As I said, my mission going into this game was to step back from narrative control of the game as much as possible. I wrote a kind of short "bible" about how Pilgrims and their shape-shifting enemies the Rakshasa operated, early on, just because I felt we needed some kind of solid platform to build stories on. I had a starting point for the story, Smoke's "wake" for himself, which I lifted from Denys Arcand's THE BARBARIAN INVASIONS, but I really didn't know where it was going from there. I let the characters just explore their relationships and conflicts for a few episodes, before deciding that I needed to move things along a bit. The next logical thing was for Smoke to commit suicide using his alchemical formula, so that was what I had happen next, and I decided to develop an idea one of the players introduced about having been part of a secret society. The secret society, The Order of Minerva, were still around, I decided, and they were in the business of capturing Pilgrims for research purposes.
Knowing that the players wouldn't like to be captive for long, I presented them with an opportunity to make an escape very quickly, assisted by another group of Pilgrims. I thought it would be interesting to have a group of Pilgrims presented to the players who had very different takes on morality and violence, problematizing the narrative of the Pilgrims being "heroes" of the piece, and introduced the idea that the Rakshasa maybe weren't all bad, or at least were more complicated than that. The objective of all of this was basically to present difficult situations / ideas for the players to grapple with, to see what they decided to do about them and where it would take us next. A lot of this game was about building an elaborate framework for the player characters to fight about ideas and what kind of a world they were actually trying to build. Was it right to kill the Enemy indiscriminately? Were the humans they protected worth all the sacrifices the Pilgrims made in their name? In a lifetime that spans hundreds or thousands of years, what do guilt and sin look like? And most of all, how do you sustain faith in anything - even yourself - over that kind of timeline?
That was my strategy in this game, more than anything, from the first session: Not to set myself up as a storyteller so much as a collaborator presenting interesting and complex questions for the players to wrestle with. I hope the game succeeded on this level, although I suspect that not all the players liked the shifting moral ground as much as I did. It was one more thing that it was difficult to get a firm grip on, in a game full of shifting perspectives and identities.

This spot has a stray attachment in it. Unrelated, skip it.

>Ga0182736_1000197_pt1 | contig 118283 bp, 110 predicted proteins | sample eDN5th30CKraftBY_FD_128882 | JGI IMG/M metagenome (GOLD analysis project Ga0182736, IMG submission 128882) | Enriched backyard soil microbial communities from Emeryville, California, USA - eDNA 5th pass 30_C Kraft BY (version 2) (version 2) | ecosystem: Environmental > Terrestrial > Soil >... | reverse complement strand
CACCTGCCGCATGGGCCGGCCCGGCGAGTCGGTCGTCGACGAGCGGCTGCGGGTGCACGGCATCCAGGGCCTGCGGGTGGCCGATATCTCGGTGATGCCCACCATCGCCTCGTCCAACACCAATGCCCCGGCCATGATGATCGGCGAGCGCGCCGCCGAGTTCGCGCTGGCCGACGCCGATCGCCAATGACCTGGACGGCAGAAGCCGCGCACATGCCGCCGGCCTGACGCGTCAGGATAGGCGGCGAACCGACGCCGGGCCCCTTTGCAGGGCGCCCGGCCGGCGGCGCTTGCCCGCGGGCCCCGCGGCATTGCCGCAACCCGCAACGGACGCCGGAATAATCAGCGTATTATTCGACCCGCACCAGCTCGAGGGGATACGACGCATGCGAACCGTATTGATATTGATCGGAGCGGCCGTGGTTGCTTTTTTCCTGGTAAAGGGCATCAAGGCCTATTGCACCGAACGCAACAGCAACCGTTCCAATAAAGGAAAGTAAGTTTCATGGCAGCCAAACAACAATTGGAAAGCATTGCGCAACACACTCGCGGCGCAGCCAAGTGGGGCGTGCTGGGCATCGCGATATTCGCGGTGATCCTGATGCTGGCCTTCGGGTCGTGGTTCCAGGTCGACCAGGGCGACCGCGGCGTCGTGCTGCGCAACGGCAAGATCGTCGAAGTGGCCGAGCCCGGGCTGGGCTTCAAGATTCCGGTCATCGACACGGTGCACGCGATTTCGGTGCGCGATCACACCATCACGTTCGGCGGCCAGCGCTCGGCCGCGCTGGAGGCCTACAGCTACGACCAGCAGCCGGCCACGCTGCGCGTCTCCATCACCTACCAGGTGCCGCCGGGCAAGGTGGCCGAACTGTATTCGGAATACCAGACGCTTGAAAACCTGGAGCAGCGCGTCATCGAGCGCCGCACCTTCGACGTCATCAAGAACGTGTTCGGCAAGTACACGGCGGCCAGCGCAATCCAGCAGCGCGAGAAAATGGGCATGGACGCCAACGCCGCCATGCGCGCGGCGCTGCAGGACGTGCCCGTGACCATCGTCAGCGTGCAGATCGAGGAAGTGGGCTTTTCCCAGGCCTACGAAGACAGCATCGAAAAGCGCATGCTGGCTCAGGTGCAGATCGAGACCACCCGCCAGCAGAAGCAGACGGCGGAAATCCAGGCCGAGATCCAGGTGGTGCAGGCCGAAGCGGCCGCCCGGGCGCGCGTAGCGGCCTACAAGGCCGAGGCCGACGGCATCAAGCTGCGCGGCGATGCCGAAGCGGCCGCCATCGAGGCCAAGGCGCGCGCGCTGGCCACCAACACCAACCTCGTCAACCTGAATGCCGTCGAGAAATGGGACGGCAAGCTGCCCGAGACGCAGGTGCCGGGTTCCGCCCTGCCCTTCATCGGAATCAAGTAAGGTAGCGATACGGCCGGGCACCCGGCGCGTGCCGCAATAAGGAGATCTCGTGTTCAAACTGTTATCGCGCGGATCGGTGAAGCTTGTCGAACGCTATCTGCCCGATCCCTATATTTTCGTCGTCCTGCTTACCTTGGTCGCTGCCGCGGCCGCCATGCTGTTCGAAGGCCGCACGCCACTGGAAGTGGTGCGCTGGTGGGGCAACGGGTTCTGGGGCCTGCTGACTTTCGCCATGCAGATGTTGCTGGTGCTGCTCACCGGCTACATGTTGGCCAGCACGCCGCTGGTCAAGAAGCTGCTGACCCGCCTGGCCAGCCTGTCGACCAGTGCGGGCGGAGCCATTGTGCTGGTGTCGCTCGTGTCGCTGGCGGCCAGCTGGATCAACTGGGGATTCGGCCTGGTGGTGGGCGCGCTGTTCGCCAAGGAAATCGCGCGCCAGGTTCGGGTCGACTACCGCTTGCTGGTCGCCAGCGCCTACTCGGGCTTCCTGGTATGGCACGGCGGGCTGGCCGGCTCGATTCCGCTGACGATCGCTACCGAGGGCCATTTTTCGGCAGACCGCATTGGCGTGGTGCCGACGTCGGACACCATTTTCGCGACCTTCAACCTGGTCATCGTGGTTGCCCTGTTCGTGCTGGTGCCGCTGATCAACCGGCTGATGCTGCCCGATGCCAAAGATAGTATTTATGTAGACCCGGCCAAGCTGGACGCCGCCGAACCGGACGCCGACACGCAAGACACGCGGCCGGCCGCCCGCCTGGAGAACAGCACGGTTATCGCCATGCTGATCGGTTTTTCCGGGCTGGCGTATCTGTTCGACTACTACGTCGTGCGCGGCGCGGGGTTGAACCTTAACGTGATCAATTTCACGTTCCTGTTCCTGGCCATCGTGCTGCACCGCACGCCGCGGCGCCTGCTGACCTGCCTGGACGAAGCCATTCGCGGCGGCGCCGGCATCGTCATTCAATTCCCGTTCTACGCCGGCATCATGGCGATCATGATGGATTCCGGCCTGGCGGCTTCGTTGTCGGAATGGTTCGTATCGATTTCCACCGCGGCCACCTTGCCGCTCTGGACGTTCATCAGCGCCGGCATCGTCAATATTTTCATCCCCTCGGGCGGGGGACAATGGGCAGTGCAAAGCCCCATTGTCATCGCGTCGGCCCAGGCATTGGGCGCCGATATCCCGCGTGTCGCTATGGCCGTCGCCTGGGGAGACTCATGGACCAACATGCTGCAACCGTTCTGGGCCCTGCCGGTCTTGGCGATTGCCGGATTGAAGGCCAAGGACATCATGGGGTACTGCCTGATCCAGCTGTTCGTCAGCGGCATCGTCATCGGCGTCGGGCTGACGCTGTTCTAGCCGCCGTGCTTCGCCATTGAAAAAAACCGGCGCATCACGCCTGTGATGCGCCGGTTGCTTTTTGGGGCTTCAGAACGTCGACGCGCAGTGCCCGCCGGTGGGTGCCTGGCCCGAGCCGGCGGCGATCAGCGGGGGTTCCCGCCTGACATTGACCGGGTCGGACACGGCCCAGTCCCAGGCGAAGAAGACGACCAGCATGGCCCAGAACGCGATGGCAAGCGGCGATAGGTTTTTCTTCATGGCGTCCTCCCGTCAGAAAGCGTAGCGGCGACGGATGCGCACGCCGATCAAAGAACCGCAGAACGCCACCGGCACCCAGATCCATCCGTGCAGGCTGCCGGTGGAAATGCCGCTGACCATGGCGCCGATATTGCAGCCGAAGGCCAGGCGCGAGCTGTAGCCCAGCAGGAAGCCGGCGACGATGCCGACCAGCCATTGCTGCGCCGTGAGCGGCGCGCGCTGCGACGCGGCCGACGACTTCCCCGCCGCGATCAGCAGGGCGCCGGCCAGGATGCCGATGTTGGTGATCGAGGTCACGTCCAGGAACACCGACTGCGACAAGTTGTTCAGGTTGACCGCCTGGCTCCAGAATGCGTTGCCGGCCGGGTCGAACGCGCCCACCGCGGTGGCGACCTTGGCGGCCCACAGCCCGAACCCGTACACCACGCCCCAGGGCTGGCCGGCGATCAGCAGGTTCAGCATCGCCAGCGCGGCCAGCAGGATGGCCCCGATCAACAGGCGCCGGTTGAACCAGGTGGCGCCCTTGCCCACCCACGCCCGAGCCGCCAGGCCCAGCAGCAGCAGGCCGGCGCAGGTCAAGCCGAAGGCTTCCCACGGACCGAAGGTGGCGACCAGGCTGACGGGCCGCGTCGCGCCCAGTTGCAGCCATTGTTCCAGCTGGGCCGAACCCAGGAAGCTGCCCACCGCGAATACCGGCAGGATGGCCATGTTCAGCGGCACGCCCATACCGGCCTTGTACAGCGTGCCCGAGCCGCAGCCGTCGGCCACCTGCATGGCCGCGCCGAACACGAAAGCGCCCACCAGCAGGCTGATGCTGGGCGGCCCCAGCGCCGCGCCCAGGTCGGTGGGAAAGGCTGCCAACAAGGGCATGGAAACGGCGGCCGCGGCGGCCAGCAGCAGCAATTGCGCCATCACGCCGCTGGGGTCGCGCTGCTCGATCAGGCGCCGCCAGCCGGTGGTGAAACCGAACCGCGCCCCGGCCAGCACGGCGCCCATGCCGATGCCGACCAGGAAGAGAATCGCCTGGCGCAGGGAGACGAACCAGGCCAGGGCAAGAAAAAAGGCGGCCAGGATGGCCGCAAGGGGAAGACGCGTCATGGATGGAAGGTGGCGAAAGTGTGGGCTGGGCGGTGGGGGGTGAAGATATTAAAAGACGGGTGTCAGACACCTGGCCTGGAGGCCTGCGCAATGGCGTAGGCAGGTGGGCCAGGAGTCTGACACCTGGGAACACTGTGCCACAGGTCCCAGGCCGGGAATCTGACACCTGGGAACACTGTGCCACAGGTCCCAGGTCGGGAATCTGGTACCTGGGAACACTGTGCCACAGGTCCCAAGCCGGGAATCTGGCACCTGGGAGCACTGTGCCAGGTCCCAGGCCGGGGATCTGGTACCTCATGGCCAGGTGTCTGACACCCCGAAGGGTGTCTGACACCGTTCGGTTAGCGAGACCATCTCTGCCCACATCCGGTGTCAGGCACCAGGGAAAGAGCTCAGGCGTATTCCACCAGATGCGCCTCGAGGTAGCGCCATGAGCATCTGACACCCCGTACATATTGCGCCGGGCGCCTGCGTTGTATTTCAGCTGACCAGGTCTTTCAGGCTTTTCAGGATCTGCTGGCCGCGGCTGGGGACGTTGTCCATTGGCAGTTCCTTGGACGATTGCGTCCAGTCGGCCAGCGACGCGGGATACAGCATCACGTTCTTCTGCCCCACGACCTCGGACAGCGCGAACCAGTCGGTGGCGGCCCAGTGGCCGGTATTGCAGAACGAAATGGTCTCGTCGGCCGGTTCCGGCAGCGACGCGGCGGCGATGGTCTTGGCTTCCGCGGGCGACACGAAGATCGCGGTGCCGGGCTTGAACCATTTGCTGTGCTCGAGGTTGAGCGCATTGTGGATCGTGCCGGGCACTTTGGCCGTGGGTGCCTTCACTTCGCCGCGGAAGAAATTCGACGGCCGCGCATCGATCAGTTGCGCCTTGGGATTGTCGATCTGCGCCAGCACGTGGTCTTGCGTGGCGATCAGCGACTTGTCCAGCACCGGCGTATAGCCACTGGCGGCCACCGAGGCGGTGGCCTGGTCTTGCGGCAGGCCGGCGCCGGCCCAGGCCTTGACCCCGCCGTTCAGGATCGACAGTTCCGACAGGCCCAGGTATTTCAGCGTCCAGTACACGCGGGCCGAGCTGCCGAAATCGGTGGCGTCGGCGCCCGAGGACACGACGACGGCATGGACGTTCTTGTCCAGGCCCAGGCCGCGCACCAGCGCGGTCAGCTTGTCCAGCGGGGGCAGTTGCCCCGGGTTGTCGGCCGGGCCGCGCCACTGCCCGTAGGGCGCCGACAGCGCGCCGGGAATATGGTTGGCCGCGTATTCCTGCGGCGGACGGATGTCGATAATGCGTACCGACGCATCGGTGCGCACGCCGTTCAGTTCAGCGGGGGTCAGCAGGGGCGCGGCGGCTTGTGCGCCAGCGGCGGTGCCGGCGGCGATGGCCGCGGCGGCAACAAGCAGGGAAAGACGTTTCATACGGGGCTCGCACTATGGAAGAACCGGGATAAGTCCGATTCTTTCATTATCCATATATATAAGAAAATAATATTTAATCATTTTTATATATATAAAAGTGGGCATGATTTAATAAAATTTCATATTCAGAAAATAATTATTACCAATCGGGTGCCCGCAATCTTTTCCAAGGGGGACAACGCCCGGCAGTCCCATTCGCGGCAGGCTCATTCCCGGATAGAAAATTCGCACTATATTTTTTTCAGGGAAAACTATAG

One of my players had a great deal of difficulty with this game, which he described after the last session as "frustrating". Part of this was the material, which wasn't really to his taste, and a lot of it was down to his character, which he struggled to figure out. He never came up with a solid core concept early on, and I made the mistake of trying to keep developing as we played rather than work out a solid starting point. Again, shifting ground under your feet. His core concept of the character changed several times over the run of the game, to the point that we had trouble keeping track of the different character sheets. Ultimately, I think he found something that worked for him, but it was so late in the game that I'm sure it felt like a baffling mess.
One last thing I'll mention, and it's a bit self-indulgent, but where else do I indulge myself, if not on my blog? I have mentioned various times that I sometimes use scripted pieces to start (and occasionally, end) sessions. I made infrequent use of that technique in this game, but I tried to play with it in different ways, rather than write neutral screenplay-style scenes. I wrote an intro script for one of the spotlight episodes that described a flashback scene being staged like a Julie Taymor style theatrical production. I went in that direction because I'd been thinking about how to represent that particular scene, which takes place in a kind of mythic past. It made me start thinking about the scripts as a place I could call attention to the media of the game, where the fiction was broken for a moment by presenting a scene as theatre or dance or spoken-word script. I was hoping to draw attention to the idea that on some level, this was a game that was about roleplaying, about people who try on different incarnations of themselves and live many lives in different worlds. I didn't make this an explicit thing, just a subterranean current running through the second half of the game, but I thought it was a tasty idea worth including.
It was a big, crazy ambitious, messy, thoughtful, sad, introspective, epic game that I enjoyed a great deal, and I'll miss it.